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Thursday, April 11, 2019 at 12:20pm
Graduate student, SCS
Soil health, or soil quality, is defined as the continued capacity of soil to function as a vital living ecosystem that sustains plants, animals, and humans. Soil quality measures encompass physical, biological and chemical indicators and these have been shown to have an impact on crop production. My research is focused in Bihar, a predominantly agrarian state, with over 50% of all rural households employed in agriculture. While Bihar has made strides in agricultural growth over the past couple of years, agricultural productivity of its two main crops, rice and wheat, are well below the national average. In this presentation, I will discuss the objectives of my thesis which include evaluating the impacts of different cropping systems and crop management techniques on soil health.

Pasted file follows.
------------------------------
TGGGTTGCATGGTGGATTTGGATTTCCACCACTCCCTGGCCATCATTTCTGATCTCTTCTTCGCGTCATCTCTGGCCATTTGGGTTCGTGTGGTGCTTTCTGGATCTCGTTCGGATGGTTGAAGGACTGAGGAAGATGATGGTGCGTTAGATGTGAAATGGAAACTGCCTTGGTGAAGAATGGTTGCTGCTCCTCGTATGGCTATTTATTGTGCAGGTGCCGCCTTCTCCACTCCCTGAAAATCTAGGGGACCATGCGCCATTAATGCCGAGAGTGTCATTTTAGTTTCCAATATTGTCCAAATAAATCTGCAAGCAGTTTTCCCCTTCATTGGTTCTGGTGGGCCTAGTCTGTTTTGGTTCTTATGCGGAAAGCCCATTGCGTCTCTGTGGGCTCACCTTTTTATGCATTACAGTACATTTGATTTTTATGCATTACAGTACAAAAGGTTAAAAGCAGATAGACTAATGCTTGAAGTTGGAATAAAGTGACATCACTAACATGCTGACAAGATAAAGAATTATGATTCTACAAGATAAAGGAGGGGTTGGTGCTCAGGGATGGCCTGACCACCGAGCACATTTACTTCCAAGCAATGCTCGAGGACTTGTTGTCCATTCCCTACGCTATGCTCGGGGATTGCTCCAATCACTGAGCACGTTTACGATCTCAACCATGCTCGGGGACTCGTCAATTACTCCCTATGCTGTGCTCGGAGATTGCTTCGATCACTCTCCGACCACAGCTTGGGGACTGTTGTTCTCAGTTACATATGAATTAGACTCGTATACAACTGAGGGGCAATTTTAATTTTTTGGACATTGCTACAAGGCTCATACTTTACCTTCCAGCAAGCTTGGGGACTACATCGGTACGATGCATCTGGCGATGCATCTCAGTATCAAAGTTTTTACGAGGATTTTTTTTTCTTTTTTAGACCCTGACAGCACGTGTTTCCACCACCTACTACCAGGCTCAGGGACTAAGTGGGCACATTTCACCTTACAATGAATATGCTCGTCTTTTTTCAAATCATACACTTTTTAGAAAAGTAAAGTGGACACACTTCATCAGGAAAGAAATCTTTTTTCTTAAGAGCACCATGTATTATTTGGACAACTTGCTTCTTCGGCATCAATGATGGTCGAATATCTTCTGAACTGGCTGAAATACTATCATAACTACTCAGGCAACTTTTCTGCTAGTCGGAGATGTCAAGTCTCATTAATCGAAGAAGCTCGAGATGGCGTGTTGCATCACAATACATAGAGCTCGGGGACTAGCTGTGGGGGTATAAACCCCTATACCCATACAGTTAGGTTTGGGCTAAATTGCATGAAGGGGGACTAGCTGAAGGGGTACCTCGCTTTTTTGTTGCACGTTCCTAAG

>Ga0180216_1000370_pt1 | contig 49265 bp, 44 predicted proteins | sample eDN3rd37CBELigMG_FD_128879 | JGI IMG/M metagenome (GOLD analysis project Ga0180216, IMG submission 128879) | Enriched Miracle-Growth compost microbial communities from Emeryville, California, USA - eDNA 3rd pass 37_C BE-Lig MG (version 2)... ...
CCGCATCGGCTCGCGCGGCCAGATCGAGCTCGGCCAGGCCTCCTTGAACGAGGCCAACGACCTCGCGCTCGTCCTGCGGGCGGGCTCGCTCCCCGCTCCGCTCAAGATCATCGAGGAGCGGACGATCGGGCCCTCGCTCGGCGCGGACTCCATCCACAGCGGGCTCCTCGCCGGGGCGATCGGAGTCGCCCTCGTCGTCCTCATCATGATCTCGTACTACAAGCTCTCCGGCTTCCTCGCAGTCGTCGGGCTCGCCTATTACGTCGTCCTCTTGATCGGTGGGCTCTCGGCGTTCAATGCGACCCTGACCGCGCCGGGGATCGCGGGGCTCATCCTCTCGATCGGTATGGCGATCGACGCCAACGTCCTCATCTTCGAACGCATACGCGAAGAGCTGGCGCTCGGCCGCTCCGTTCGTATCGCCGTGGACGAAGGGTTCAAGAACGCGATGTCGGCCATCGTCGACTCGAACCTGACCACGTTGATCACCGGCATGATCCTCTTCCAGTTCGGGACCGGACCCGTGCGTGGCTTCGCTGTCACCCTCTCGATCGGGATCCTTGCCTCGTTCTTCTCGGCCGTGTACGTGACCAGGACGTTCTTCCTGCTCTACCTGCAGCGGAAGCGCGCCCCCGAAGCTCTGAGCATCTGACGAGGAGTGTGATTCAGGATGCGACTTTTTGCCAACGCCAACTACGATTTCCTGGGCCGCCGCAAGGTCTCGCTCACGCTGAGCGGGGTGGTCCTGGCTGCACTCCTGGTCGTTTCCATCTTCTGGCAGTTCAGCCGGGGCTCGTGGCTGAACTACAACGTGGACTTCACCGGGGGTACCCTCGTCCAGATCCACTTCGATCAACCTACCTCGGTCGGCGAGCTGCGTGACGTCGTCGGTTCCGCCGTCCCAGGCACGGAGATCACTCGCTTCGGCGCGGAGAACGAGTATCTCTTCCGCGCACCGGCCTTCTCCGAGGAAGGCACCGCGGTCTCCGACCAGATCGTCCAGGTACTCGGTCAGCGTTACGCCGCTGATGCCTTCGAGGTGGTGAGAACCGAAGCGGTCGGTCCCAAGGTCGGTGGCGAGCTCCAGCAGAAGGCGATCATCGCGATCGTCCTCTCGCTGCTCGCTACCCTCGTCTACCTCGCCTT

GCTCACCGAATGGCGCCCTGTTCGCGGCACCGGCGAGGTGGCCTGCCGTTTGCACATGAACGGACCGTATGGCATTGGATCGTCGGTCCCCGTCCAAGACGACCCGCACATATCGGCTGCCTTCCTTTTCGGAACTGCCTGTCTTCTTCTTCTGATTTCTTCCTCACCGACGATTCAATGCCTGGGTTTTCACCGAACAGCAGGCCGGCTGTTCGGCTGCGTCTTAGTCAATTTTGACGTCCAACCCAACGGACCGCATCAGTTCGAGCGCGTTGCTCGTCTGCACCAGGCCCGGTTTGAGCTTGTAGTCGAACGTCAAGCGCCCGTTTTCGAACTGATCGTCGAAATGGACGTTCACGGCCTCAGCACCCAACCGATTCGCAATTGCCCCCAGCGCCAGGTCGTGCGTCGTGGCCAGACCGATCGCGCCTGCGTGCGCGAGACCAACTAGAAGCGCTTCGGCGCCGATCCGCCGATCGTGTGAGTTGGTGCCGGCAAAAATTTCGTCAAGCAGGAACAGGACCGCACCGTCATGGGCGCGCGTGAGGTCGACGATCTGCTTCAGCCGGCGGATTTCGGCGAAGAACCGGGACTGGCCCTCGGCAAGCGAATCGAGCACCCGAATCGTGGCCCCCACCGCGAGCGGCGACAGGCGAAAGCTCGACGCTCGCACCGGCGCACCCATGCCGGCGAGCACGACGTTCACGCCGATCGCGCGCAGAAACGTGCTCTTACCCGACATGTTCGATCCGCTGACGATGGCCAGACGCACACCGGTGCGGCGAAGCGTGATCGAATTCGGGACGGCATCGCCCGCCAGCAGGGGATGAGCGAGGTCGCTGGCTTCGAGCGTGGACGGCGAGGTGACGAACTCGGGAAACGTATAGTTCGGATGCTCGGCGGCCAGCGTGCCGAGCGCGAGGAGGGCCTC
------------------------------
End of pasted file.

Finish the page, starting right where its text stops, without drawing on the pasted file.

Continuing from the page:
Kavya is a second year Ph.D. student in the field of Soil and Crop Sciences. Her primary research interests are studying soil health – particularly its effects on food security. For the fieldwork component of her PhD, she is working with India-based agricultural universities like the Dr. Rajendra Prasad Central Agricultural University in Bihar to advance India’s understanding of soil health. Prior to Cornell, Kavya received a joint Master’s degree in Soil Science and Agroecology at the University of Wisconsin-Madison where she examined the effect of cover crop management on mineralizable nitrogen. She earned a Bachelor’s degree from the SUNY College of Environmental Science and Forestry in Environmental Biology. Moreover, she believes the detailed study of soil health will help give more focused direction to overall food policy and food security.